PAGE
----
Academic journal article T H E Journal (Technological Horizons In Education)

Florida School District Teams Technology with Training

Academic journal article T H E Journal (Technological Horizons In Education)

Florida School District Teams Technology with Training

Article excerpt

Lee County is located on the quiet side of Florida, on the lower Southwest coast of a state usually associated with wide beaches, palm trees and a laid-back lifestyle. Despite the area's low key atmosphere, the School District of Lee County was one of the earliest Florida counties to marshal resources and join the technology revolution.

The district's breakthrough program began with a 1991 commitment to provide computer access for teachers, administrators and the district's 50,000 students. The superintendent and school board members established development of a "Five-Year Technology Plan" as one of its five priorities for 1991. A Technology Task Force utilized participatory planning that involved over 90 district staff and community representatives. Task force members established equipment and standards, determined software programs to be supported, and committed to independent training of teachers. They approached the project in three phases (see Figure 1).

* The Five-Year Technology Plan

One goal of the plan was to install core technology in all elementary, middle, high and specialty-center schools. It comprised:

* A teacher workstation for all instructional staff, including color monitor, printer and CD-ROM drive;

* An administrative workstation for each principal and assistant principal;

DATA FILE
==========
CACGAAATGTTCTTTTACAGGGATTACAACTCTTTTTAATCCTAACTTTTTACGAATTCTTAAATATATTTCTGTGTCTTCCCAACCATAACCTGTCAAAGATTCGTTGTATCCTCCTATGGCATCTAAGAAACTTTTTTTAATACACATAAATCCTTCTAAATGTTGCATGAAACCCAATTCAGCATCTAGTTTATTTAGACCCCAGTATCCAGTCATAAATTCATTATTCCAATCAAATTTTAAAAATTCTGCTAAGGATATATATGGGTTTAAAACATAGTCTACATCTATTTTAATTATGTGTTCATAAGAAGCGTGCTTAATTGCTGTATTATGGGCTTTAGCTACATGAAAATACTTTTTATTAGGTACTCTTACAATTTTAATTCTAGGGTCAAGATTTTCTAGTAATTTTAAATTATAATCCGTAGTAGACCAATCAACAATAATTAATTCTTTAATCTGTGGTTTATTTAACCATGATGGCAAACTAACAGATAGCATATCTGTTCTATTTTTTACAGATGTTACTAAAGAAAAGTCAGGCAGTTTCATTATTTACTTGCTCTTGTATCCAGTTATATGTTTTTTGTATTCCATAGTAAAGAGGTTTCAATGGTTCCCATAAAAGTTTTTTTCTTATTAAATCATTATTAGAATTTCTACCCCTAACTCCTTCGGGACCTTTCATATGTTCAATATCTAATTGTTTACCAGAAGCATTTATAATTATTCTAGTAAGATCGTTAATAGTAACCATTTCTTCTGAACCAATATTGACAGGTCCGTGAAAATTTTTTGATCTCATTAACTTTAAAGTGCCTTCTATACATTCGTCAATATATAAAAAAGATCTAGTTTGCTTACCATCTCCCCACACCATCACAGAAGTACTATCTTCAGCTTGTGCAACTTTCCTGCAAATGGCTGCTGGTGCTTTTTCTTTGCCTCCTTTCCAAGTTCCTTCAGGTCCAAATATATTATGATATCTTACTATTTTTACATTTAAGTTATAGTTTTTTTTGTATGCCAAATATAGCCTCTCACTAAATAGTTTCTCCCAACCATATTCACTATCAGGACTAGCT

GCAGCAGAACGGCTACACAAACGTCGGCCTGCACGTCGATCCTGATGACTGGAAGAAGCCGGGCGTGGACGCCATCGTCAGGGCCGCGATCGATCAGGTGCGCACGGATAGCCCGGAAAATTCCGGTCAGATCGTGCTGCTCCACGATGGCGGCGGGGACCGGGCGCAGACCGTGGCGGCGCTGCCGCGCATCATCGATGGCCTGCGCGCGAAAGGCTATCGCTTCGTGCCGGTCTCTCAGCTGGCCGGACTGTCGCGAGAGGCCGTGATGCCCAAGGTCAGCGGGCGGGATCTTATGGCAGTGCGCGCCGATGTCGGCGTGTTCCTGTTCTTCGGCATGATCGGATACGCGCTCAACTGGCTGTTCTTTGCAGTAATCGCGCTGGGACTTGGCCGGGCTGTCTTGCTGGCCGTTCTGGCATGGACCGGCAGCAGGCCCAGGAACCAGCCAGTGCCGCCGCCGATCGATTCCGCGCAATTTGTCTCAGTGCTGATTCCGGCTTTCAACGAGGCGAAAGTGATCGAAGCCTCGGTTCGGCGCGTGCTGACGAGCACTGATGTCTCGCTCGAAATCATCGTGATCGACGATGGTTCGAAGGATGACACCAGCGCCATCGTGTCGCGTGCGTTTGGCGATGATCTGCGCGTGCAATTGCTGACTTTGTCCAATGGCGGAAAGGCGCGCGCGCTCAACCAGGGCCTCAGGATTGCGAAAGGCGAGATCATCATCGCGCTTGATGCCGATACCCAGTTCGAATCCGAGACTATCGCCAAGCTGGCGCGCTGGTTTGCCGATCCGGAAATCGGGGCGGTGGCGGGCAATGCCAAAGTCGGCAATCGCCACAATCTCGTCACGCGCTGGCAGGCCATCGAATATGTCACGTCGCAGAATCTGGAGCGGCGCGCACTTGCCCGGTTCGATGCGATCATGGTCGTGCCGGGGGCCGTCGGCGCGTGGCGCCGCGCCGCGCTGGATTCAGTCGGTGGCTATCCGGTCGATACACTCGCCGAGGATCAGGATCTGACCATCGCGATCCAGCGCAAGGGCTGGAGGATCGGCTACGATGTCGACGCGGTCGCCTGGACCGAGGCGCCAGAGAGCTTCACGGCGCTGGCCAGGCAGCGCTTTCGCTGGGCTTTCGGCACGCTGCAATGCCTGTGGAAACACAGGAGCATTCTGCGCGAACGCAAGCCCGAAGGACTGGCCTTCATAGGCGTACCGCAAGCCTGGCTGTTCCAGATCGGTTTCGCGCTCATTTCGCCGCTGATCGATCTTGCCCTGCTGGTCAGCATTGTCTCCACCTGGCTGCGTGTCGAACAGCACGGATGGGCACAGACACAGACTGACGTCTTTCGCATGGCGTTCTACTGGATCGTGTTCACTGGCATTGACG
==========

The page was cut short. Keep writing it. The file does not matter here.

* Shared multimedia peripherals consisting of a projection device, scanner, VCR, videodisc player and digital still-shot camera;

* Five computers per elementary classroom;

* One 15-workstation lab in each elementary school, two 15-workstation labs in each middle school, and five 30-workstation labs in each high school;

* Software budget of $60 per student FTE;

* Funding for district-specified electronic mail and productivity software and for a school-selected grade management package; and

* Full-building wiring to facilitate staff communication and data sharing.

Aside from hardware and software details, the Five-Year Technology Plan identified professional development as its most critical component since teachers and administrators are not likely to embrace technology if they do not understand how it can help restructure today's schools.

Two recommendations were made for staff training initiatives:

* Develop a technology training plan to address the technology competencies required by all staff--from teacher to administrator to support staff; and

* Allocate at least $100 per FTE each year for technology education for staff. This was in addition to any training provided to the schools by hardware and software vendors.

The Five-Year Technology Plan was published, distributed and approved by the school board members. Funding was secured through Certificates of Participation, competitive grants and school improvement funds. Attention then focused on the importance of training.

The Staff Development Center (SDC) was moved to a large office located in the central services building. Space was designated for three training rooms. Two are technology labs; one is IBM-based and the other has Macs, both of which are necessary to meet the training needs of our dual-platform district. An administrator was added to coordinate training, and support personnel. Present staff includes a director, three administrators, two teachers-on-assignment, five support staff and four part-time employees.

Representative members from Curriculum Services, Media Services, Staff Development, MIS and teachers from elementary, middle, high and vocational schools designed the delivery system for instructional technology training.

* Delivery System for Staff Development

Lee County's Staff Development Plan strives to assist implementation of inservice programs that will improve student performance and enhance the work environment for employees. Training opportunities are structured on four levels of involvement:

Awareness: receiving basic information

on a selected strategy. …

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